In Brief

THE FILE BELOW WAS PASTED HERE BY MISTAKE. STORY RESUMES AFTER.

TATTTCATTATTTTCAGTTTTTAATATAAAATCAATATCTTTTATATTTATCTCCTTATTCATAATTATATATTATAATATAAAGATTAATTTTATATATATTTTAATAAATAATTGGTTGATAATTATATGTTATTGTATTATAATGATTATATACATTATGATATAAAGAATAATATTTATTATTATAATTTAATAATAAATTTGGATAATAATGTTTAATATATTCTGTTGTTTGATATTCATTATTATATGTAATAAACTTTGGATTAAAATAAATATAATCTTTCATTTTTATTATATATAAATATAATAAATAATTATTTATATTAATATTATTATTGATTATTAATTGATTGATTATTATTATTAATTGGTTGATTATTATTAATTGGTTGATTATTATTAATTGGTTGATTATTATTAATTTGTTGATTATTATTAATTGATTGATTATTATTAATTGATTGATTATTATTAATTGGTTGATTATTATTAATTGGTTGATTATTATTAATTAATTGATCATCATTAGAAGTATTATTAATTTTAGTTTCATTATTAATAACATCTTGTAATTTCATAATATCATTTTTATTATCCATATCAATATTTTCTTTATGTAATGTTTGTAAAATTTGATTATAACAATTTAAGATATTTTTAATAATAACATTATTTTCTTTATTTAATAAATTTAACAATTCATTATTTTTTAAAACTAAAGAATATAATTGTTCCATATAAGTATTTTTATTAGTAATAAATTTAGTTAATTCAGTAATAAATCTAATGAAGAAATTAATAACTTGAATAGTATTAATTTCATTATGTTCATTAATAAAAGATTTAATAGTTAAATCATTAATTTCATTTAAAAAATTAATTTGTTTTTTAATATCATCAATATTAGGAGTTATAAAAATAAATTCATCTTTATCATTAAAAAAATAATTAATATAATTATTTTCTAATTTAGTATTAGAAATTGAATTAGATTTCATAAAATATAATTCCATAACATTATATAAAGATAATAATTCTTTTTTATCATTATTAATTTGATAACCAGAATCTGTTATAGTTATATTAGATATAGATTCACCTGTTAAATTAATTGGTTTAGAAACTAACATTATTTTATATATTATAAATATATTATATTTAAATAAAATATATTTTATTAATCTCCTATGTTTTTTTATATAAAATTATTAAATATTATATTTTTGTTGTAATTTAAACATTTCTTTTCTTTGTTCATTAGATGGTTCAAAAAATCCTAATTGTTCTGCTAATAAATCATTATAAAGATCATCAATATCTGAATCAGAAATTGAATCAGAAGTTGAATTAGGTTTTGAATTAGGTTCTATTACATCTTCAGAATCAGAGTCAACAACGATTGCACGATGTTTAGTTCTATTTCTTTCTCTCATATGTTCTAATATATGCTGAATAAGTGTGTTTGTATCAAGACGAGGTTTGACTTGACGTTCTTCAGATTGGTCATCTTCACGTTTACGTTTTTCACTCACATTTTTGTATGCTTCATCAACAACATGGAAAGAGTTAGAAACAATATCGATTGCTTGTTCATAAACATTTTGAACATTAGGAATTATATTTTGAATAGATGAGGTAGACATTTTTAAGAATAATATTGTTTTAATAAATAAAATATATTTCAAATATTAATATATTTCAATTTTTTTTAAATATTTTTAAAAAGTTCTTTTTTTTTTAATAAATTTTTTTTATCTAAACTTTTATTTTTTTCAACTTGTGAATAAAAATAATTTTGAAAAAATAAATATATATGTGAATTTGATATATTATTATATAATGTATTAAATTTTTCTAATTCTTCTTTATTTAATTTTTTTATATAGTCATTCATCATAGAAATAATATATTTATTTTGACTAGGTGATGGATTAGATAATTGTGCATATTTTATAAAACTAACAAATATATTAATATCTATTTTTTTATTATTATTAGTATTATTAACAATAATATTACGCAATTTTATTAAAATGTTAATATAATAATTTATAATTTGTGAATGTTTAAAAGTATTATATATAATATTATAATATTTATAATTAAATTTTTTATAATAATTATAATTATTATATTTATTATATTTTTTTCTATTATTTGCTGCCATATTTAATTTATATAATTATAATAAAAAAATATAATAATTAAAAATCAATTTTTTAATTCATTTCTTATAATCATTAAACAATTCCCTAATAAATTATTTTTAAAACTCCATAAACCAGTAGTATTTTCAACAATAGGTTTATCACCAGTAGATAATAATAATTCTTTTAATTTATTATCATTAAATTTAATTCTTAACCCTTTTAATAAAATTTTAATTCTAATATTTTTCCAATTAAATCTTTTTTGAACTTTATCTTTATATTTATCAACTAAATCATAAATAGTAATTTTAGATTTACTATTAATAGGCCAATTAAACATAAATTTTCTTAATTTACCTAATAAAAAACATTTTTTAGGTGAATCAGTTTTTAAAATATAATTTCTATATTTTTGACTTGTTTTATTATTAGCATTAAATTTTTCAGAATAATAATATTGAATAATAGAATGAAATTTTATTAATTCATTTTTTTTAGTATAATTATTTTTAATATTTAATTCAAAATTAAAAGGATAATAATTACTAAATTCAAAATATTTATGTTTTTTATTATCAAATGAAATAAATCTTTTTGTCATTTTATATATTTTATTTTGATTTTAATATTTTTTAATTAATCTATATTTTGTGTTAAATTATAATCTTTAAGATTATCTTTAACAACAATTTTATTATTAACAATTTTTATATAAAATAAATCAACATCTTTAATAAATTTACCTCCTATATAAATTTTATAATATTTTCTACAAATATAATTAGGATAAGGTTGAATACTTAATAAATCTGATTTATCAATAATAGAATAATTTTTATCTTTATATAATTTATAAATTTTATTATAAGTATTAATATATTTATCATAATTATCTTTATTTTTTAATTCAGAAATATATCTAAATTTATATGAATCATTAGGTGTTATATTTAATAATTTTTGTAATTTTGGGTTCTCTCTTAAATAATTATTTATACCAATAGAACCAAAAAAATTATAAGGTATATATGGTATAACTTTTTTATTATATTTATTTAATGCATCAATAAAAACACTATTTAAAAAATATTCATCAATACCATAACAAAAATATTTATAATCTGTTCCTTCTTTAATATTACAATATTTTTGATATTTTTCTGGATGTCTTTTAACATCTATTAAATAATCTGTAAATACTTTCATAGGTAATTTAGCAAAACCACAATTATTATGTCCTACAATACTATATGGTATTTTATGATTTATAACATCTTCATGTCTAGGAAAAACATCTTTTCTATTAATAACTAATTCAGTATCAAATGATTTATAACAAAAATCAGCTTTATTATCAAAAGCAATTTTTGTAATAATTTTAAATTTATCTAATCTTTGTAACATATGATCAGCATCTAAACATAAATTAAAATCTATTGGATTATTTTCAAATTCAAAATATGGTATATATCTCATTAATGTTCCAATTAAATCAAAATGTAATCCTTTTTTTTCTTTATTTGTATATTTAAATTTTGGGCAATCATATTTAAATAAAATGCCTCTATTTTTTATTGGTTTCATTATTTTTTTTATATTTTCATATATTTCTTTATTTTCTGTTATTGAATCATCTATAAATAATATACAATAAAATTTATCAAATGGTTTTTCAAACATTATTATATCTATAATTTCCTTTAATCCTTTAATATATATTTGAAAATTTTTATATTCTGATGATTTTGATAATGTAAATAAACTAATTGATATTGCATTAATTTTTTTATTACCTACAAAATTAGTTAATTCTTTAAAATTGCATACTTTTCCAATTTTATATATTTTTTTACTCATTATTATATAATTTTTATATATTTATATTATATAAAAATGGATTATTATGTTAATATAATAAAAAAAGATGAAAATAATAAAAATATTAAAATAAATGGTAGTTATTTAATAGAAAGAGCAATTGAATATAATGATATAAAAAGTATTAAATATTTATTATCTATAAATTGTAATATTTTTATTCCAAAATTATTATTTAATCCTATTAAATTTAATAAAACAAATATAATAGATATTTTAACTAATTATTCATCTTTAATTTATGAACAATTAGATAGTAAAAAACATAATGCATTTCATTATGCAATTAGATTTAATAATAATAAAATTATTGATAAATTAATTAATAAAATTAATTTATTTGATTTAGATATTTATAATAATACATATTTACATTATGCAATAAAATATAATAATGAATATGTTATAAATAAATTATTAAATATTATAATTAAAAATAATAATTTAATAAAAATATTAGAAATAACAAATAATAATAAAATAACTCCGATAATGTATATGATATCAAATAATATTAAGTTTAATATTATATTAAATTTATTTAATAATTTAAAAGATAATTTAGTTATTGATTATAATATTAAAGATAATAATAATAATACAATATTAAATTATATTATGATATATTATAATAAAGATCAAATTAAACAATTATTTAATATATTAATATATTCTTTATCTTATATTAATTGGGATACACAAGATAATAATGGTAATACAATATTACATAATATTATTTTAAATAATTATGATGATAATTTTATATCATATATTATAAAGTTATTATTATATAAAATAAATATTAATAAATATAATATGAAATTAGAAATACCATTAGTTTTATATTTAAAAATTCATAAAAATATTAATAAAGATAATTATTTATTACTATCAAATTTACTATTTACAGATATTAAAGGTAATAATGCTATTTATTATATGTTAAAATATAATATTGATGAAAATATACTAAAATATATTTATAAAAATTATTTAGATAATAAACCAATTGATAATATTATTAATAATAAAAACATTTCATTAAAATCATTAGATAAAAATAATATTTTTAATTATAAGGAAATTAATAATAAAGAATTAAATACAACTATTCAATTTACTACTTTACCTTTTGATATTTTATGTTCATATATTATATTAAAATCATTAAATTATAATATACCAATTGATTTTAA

Greece’s budget deficit target for 2005 deemed too ‘optimistic’ The International Monetary Fund (IMF) yesterday expressed concern about whether Greece would be able to meet its budget deficit target this year, calling the government’s forecast of a 3.9 percent economic growth rate «optimistic.» The government’s 2005 budget aims to reduce the deficit from an estimated 5.3 percent of gross domestic product (GDP) last year to 2.8 percent this year, to comply with a European Union deficit ceiling of 3.0 percent. IMF directors called on the government to take swift measures to limit state spending and speed up structural reforms. ASBESTOS PROTEST Doctors from Ptolemaida hospital object to local burial of Thriassio slabs Doctors from the Bodosakeio Hospital in the northwestern industrial city of Ptolemaida yesterday protested against a Health Ministry decision to bury slabs of asbestos from Athens’s Thriassio Hospital at a local site. The workers said they would not accept «a populist policy (being exercised) at the expense of their children and themselves.» Minister Nikitas Kaklamanis said last November that asbestos slabs used to build the Thriassio in 1996 would this year be taken out of the country to be buried at special sites. Inhalation of asbestos particles can cause mesothelioma, a rare form of cancer. KOSOVO TALKS UN official calls for Greece’s support The United Nations’ top official in Kosovo, Soeren Jessen-Petersen, in Athens yesterday, told Foreign Minister Petros Molyviatis that he expected Greece’s help to push for talks on the province’s status this year. Jessen-Petersen said he hoped Greece would use its role as a European Union member and seat on the UN Security Council to move Kosovo further up the agenda of both bodies. Molyviatis stated Greece’s «extremely active interest» in Kosovo. He is today due to meet with Serbian President Boris Tadic in Athens. Turkish violations Eleven formations of Turkish fighter jets yesterday violated Greek national air space in the Aegean 10 times before being chased off by Greek fighters, military sources said. In two cases, the planes engaged in simulated dogfights, according to the sources, who added that two of the Turkish jets were photo-reconnaissance Phantoms. Railway strike Train schedules are likely to be disrupted on Thursday as workers join a 24-hour strike called by the Panhellenic Federation of Railway Workers yesterday. Workers are protesting against alleged plans by the Hellenic Railway Organization (OSE) to dismiss 7,250 employees. Mobile telephony Mobile telephone subscriptions in Greece rose to account for 84.9 of the population in 2002, compared to just 2.6 percent in 1995, according to figures made public by the European Commission’s statistics service Eurostat yesterday. Greece is second only to Luxembourg, where mobile phone subscriptions accounted for 120 percent of the population, according to Eurostat. Aktor rebuffed The fourth section of the Council of State has rejected an appeal by the Aktor construction firm against a refusal by the National Broadcasting Authority (ESR) to grant it access to a state contract, court sources said yesterday. Aktor had filed an injunction against ESR after the council had refused to grant it a «certificate of transparency» for the Thessaloniki Town Hall tender. Meningitis A 15-year-old girl, who was rushed to Athens’s Evangelismos Hospital on Saturday evening with symptoms of meningitis, was yesterday in critical condition, doctors said. It was not clear what form of meningitis the girl was suffering from, specialists at Greece’s Center for the Control of Special Infectious Diseases said yesterday. Athens market The renovation of Athens’s central Varvakeios Market is due to be completed by March 31, Mayor Dora Bakoyannis said yesterday, following talks with Development Ministry officials. The ministry has allocated 500,000 euros to cover most of the cost of setting up new display cases for butchers’ stands.

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